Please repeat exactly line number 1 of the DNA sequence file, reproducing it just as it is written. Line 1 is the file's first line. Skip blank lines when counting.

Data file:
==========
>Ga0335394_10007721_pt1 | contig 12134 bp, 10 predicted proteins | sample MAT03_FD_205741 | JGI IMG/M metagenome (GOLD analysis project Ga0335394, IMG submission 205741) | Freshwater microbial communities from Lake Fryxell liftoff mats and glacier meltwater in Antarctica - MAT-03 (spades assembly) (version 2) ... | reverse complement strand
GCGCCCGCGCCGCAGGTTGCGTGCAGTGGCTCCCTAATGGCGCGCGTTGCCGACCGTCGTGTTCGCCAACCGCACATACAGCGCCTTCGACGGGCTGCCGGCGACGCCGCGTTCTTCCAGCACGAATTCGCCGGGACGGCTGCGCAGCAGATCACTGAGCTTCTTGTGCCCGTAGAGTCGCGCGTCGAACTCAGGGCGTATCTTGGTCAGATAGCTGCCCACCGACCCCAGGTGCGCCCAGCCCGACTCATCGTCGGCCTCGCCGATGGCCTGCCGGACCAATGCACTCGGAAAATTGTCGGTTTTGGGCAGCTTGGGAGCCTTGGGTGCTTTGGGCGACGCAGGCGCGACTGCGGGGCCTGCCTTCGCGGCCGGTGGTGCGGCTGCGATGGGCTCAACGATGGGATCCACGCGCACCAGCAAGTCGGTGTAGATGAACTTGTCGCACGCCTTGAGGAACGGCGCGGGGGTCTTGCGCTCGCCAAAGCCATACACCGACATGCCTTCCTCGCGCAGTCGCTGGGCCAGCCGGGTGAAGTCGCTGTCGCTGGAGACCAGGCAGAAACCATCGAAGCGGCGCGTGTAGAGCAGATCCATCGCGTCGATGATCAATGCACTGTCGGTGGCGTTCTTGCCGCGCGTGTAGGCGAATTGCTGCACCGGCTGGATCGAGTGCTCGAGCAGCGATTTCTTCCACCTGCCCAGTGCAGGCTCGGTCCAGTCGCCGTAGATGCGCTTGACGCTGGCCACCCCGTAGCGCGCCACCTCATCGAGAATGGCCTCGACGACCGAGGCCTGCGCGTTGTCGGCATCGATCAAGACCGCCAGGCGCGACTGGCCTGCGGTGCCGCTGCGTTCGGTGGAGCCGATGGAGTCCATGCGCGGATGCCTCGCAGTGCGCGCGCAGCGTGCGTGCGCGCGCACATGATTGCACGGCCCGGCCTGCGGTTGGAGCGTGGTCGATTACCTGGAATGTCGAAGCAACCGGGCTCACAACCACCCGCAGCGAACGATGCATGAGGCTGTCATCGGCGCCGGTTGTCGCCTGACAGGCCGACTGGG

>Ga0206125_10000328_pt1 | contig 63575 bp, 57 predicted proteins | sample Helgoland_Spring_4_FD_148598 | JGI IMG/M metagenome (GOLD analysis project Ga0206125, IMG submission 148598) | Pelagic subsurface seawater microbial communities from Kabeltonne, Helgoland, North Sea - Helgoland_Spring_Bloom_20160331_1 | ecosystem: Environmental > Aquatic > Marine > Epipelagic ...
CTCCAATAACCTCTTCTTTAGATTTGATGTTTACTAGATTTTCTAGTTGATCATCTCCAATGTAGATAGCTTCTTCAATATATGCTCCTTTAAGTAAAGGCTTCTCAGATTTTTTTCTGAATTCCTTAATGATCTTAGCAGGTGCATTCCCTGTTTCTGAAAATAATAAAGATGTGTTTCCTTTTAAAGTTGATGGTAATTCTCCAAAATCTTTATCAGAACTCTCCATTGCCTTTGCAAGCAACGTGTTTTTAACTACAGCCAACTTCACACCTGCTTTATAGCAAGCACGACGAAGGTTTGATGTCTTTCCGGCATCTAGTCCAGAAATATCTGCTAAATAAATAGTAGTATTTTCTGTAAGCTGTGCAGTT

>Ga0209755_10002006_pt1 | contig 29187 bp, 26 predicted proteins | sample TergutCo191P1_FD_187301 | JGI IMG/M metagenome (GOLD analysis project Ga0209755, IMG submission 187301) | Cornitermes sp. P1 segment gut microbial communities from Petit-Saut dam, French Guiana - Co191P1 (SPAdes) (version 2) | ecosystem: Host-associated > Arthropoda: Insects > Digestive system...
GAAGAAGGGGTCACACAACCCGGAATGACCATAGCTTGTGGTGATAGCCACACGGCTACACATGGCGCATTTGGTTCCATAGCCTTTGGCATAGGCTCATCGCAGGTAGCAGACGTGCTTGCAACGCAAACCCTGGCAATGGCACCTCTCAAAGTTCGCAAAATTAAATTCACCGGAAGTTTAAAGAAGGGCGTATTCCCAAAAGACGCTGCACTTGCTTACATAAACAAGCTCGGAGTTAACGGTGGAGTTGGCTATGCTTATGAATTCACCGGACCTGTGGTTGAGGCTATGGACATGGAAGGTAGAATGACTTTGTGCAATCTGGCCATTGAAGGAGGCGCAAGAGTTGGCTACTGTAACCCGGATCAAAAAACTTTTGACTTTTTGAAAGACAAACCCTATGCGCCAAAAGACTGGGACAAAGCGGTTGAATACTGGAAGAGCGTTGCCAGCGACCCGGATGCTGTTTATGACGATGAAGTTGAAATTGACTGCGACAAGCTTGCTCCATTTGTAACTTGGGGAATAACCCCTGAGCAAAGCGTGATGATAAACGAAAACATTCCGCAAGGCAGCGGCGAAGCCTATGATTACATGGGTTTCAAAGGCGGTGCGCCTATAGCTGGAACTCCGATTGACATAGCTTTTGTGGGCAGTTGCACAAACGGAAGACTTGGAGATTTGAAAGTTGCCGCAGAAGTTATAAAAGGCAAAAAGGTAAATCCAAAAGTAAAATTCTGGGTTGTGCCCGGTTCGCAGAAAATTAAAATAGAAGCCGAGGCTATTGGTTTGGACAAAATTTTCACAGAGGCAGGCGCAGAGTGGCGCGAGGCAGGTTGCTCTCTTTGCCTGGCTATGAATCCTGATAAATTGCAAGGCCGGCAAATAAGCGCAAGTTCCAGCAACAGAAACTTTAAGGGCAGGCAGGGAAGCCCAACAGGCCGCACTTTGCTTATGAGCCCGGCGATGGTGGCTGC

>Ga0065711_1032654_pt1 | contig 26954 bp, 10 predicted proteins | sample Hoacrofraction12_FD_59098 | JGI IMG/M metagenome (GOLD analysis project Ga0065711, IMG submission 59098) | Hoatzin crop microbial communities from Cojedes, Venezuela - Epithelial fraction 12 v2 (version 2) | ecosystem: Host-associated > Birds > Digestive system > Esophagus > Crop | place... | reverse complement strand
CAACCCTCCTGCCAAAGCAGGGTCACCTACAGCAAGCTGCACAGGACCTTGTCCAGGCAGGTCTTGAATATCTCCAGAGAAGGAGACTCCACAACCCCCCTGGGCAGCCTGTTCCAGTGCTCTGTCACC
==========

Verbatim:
>Ga0335394_10007721_pt1 | contig 12134 bp, 10 predicted proteins | sample MAT03_FD_205741 | JGI IMG/M metagenome (GOLD analysis project Ga0335394, IMG submission 205741) | Freshwater microbial communities from Lake Fryxell liftoff mats and glacier meltwater in Antarctica - MAT-03 (spades assembly) (version 2) ... | reverse complement strand